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Bernie Sanders: I’ll fight until ‘last vote is cast’

Democratic presidential candidate Sen. Bernie Sanders, I-Vt., speaks

Democratic presidential candidate Sen. Bernie Sanders, I-Vt., speaks at a campaign rally, Saturday, May 28, 2016, in Santa Maria, Calif. Credit: AP / Mark J. Terrill

Bernie Sanders has shown no signs of suspending his Democratic presidential campaign, chiding presumptive GOP nominee Donald Trump for backing out of a debate with him and maintaining that superdelegates can be swayed to his side.

“We’re going to fight until the last vote is cast and try to appeal to the last delegate we can,” Sanders said Sunday on NBC’s “Meet the Press.”

But the Vermont senator should set his sights on different sorts of victories, strategists say.

Though delegate math isn’t likely to add up to a nomination for Sanders, the popular vote has helped him gain unprecedented influence over the formation of the Democratic Party’s platform. He was awarded five picks to the committee that drafts key party stances, only one fewer than primary front-runner Hillary Clinton.

Sanders can also mobilize his legion of loyal young activists to boost Clinton against Trump in the general election, experts say.

His “political revolution” can wield influence long after November, holding elected officials accountable on income inequality, environmental justice and other issues, they say.

“He’s won everything except the nomination,” said Washington, D.C.-based Democratic strategist Brad Bannon, adding that chief Sanders issues such as raising the minimum wage to $15 and curbing international trade agreements will play prominently at the party’s July convention in Philadelphia.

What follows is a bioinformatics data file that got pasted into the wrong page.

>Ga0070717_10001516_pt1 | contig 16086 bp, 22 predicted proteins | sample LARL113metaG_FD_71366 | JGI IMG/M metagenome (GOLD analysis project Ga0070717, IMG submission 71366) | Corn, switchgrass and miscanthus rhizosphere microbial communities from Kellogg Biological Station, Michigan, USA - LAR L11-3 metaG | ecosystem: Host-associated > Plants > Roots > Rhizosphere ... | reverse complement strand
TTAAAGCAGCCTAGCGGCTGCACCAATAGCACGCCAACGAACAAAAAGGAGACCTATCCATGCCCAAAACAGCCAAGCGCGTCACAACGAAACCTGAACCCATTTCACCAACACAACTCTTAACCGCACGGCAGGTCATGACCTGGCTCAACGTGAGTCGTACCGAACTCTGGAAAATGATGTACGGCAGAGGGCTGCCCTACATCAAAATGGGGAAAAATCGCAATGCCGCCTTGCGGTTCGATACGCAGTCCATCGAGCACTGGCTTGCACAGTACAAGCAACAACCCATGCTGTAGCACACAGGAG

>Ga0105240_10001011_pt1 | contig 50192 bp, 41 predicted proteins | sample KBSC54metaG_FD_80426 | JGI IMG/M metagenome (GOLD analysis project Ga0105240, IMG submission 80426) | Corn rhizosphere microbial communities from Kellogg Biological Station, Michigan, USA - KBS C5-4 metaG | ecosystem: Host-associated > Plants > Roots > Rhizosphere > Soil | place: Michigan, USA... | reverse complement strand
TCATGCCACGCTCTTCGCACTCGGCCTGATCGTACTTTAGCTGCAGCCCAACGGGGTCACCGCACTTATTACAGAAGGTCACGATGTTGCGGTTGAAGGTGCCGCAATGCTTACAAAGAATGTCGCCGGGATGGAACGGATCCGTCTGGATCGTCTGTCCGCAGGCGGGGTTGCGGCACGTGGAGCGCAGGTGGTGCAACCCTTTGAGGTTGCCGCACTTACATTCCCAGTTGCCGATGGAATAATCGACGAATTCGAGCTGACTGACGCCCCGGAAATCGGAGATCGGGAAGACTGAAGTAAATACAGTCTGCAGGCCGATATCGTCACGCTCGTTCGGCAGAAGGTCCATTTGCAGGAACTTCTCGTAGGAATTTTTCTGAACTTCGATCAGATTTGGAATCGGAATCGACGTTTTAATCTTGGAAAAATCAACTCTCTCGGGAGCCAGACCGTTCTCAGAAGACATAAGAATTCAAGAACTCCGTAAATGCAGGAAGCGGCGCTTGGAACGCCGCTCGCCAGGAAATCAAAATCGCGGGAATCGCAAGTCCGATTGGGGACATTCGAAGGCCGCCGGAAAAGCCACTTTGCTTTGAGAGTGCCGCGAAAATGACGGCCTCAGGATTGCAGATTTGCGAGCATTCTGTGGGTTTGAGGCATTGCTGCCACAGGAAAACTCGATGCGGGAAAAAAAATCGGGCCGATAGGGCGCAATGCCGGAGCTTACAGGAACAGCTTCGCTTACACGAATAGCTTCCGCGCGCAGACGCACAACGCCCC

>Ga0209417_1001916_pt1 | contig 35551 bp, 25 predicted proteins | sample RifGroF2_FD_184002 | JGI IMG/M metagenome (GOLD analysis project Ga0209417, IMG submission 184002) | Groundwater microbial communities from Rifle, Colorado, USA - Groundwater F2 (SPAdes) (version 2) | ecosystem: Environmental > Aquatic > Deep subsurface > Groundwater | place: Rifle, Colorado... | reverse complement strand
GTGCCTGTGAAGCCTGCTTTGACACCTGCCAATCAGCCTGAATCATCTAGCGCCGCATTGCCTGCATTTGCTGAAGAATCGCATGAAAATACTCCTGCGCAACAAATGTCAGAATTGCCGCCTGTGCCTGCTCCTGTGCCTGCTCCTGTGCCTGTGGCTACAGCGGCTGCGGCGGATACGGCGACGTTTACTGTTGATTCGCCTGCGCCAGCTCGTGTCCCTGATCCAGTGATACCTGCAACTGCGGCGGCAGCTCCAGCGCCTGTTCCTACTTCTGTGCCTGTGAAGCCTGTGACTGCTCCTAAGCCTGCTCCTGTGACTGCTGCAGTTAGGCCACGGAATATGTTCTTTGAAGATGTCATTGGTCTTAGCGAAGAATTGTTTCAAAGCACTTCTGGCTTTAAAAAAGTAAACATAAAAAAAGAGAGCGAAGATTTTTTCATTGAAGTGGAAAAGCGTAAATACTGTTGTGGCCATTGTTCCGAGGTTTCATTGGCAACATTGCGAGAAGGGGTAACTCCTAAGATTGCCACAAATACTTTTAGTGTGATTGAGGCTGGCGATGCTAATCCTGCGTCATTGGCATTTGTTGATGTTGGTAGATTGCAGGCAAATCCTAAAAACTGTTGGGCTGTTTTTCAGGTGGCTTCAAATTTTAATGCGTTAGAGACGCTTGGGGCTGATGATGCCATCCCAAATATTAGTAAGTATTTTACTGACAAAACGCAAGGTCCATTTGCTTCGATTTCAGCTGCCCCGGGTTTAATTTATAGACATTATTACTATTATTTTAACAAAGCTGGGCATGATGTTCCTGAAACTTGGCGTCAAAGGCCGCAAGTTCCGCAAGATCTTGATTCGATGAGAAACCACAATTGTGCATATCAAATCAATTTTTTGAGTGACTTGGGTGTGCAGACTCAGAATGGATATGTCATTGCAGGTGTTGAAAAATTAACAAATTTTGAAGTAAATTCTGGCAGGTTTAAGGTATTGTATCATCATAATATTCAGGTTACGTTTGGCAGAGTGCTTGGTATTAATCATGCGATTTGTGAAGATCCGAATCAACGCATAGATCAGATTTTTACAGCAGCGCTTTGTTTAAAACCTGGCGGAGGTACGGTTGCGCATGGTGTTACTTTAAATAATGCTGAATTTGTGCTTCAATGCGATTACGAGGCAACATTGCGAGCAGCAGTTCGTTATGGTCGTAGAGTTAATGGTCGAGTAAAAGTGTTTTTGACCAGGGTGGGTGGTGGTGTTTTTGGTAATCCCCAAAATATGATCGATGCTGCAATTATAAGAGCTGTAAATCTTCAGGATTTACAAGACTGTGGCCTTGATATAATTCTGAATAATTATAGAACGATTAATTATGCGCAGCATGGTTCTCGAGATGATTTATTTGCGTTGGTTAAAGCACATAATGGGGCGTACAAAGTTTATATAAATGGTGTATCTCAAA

Sanders has a closing window in which to milk the benefits and protect the legacy of his insurgent campaign, Democratic strategist Steven Schale said.

“He has every right to continue on to the end, but in a lot ways he has to land the plane smoothly,” Schale said. “The success of his movement beyond the campaign is predicated largely on her winning the presidency.”

The candidate should begin working with party leaders to merge his resources with Clinton’s, said Schale, who worked on President Barack Obama’s 2008 and 2012 campaigns in Florida.

Sanders, who stumped over the weekend in California ahead of the state’s June 7 primary, has underscored national polls that show he would perform better against Trump than would Clinton. He sought to further prove the point in a debate, though Trump last week said he wouldn’t face the “second-place finisher.”

Sanders acknowledged Sunday that the “uphill fight” to best Clinton in pledged delegates could lead only to “symbolic victory” because he also would have to win over the more powerful superdelegates aligned with the former secretary of state.

His surrogates say the campaign will fight fiercely at the convention, just as it has throughout the primary.

“I’ve said and Bernie has said, democracy is not about falling in line and behaving, democracy is about rigorous debate among people who love their country enough to fight for what they believe in,” said Brooklyn-based activist Linda Sarsour, who will serve as a national delegate.

She predicted that Sanders’ position that the United States should support the needs of the Palestinian people in addition to those of Israel will be well-represented.

Robert Reich, a Sanders surrogate who was secretary of labor under Bill Clinton, said his candidate has done a “huge and important service to the country” in highlighting economic inequity.

“I don’t think people are going home,” Reich said of Sanders backers. “I hope they don’t stop being politically active simply because Bernie Sanders has stopped being their candidate — if in fact that comes to pass.”

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